Thursday, 29 October 2020

The Last Wolf and Herman by Laszlo Krasznahorkai



The Last Wolf and Herman by Laszlo Krasznahorkai
The Last Wolf was first published in Hungarian as Az utolso farkas in 2009. English language translation by George Szirtes published in 2009. Herman was first published in Hungarian as Hegyelmi Viszonyok in 1986. English language translation by John Batki in 2016. Collection published together by Tuskar Rock Press in the UK in 2017.

How I got this book:
Bought the ebook from Amazon

My rating: 5 of 5 stars


In The Last Wolf, a philosophy professor is mistakenly hired to write the true tale of the last wolf of Extremadura, a barren stretch of Spain. His miserable experience is narrated in a single, rolling sentence to a patently bored bartender in a dreary Berlin bar. 

In Herman, a master trapper is asked to clear a forest's last 'noxious beasts.' Herman begins with great zeal, although in time he switches sides, deciding to track entirely new game... In Herman II, the same events are related from the perspective of strange visitors to the region, a group of hyper-sexualised aristocrats who interrupt their orgies to pitch in with the manhunt of poor Herman...

These intense, perfect novellas, full of Krasznhorkai's signature sense of foreboding and dark irony, are perfect examples of his craft.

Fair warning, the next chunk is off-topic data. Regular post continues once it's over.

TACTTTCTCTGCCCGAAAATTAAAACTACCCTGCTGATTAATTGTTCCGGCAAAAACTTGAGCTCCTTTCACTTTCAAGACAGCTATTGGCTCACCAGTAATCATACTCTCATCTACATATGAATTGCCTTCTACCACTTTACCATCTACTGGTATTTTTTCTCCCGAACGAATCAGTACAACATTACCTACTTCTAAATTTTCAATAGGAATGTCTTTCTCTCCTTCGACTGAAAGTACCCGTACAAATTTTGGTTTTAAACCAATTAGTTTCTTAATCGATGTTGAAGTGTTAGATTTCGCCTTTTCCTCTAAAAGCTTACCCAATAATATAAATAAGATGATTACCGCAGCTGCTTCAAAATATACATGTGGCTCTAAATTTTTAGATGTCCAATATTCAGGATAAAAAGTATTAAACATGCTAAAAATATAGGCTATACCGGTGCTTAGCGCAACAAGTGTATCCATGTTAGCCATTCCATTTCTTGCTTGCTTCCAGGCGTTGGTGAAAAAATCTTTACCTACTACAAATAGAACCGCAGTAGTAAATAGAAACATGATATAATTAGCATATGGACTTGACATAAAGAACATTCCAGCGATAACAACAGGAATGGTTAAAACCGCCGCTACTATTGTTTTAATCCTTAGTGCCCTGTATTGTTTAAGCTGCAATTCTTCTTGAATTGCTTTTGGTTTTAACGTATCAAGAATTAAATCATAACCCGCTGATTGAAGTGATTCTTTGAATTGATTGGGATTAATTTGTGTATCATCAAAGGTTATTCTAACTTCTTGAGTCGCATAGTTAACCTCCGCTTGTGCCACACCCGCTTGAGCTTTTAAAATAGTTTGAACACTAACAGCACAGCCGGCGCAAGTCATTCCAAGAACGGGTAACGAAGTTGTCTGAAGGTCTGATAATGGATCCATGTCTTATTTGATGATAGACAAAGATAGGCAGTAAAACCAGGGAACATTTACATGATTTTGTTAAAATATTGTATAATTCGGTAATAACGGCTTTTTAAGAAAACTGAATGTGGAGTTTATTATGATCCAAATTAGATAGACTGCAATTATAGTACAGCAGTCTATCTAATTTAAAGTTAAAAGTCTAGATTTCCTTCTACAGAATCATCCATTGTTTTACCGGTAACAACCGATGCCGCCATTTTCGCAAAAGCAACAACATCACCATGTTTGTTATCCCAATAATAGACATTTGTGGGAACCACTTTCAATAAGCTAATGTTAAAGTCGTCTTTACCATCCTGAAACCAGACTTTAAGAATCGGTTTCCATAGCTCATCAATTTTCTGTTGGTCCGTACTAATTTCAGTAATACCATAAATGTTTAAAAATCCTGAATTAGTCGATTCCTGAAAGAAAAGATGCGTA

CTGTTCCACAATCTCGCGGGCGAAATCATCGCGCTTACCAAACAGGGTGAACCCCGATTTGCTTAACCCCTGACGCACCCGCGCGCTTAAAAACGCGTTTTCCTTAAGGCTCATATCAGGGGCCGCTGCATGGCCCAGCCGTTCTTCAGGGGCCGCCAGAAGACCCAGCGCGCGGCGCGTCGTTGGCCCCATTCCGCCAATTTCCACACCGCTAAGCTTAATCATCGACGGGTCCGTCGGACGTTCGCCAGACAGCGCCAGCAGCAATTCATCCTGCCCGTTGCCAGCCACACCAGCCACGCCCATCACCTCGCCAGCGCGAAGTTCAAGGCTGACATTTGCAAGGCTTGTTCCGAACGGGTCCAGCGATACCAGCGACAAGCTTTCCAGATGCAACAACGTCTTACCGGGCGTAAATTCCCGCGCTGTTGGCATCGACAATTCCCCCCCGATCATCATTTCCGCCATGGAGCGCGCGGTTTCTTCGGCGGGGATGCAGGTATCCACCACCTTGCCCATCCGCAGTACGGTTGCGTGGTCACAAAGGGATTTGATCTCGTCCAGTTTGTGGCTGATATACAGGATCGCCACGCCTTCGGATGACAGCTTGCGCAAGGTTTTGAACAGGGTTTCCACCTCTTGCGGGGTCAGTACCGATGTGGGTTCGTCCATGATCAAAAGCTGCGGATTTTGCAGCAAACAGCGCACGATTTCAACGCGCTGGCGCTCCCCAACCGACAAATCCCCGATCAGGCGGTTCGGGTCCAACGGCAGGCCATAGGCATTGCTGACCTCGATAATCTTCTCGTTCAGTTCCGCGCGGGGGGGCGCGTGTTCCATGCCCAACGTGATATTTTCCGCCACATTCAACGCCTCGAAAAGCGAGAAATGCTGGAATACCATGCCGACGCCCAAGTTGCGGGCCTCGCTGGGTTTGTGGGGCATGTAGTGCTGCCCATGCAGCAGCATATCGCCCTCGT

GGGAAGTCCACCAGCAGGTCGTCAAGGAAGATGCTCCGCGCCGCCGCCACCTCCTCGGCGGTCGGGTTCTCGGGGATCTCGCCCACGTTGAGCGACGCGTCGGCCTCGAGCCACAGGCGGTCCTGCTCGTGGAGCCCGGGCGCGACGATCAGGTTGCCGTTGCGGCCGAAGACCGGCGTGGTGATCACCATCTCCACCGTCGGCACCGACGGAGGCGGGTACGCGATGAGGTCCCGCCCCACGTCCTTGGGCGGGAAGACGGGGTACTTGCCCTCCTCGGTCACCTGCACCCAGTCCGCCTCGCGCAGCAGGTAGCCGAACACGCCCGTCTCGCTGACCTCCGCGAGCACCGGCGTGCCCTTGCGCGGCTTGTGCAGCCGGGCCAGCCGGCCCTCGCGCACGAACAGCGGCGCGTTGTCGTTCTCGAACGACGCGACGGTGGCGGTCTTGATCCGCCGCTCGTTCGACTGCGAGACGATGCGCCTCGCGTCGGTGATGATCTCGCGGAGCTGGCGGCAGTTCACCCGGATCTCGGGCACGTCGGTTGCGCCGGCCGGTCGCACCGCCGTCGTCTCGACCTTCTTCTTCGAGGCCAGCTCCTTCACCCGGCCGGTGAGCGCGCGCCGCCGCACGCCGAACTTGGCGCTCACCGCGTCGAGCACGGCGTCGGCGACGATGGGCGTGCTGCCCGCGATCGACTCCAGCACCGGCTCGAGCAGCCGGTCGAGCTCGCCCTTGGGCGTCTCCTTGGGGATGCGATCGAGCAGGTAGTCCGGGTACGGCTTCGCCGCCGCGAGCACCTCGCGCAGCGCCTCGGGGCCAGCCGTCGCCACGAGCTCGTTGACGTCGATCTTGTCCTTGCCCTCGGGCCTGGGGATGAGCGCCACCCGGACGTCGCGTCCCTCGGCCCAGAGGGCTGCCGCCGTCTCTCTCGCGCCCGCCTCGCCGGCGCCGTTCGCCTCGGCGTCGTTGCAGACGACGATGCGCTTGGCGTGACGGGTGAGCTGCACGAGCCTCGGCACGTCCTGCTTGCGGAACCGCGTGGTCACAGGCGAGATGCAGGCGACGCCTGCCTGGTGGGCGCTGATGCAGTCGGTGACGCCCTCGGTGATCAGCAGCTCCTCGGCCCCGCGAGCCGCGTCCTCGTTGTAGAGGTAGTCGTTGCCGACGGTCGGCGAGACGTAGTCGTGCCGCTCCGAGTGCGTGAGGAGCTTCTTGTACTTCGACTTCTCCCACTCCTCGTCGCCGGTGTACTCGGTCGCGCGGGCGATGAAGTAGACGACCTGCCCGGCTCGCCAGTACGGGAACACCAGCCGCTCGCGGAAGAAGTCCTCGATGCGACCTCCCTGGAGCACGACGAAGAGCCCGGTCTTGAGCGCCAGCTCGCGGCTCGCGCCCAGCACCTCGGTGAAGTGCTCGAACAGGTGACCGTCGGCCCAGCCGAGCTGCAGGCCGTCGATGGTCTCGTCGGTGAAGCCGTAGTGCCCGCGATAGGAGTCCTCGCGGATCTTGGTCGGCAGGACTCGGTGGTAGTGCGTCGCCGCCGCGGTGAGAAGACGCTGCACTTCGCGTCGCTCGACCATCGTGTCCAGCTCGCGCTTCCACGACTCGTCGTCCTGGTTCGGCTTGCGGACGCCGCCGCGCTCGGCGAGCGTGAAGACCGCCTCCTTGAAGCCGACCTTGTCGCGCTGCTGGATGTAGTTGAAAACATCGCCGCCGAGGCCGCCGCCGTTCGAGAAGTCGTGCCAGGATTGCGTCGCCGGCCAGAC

On finishing reading The Last Wolf and Herman, I initially gave the book a four star rating because, while I loved both the novellas - or actually all three because Herman comprises of two novellas each telling the same story, but from wildly different perspectives - it took a while for everything to settle in my mind and, as Virginia Woolf so eloquently put it (in How Should One Read A Book?), for the true shape of the book to emerge. I saw that The Last Wolf and Herman had won the Man Booker International Prize and I had wondered how much that was influenced by the complex nature of Krasznahorkai's prose. The Last Wolf, for example, is a novella in one sentence! Admittedly it is a superlatively long sentence which, for someone like me who also tends to write in overlong sentences, would have been a perfect rebuke to my school English teacher, however it was daunting to begin with. Once I got into the style though I loved The Last Wolf and the single sentence device works wonderfully to illustrate how the babbling Professor is semi-drunkenly recounting his fantastic tale to a bored bartender who cannot escape him. I could clearly picture the Berlin bar and appreciated the extreme contrast between that claustrophobic setting and that of the wide Extremadura landscapes with which I am familiar although, sadly, only since the autopistas arrived.

Herman is an inspired idea for a mirrored tale and I didn't realise, until I came to write my review, just how long ago this story was written. It has a timelessness to it that really works alongside its portrait of a former animal trapper who goes rogue when he has a revelation about the life he has led up to that point and a way in which he can make amends. Krasznahorkai gets deeply into Herman's mental state so, while this is a grim tale due to the cruelties described, I found myself beginning to actually care about Herman - until the viewpoint switches anyway!

The more I think about these stories, the more I realise just how accomplished they are! Well worth a read for fans of quirky, darker fiction and experimental writing.


Search Literary Flits for more:
Books by Laszlo Krasznahorkai / Novellas / Books from Hungary

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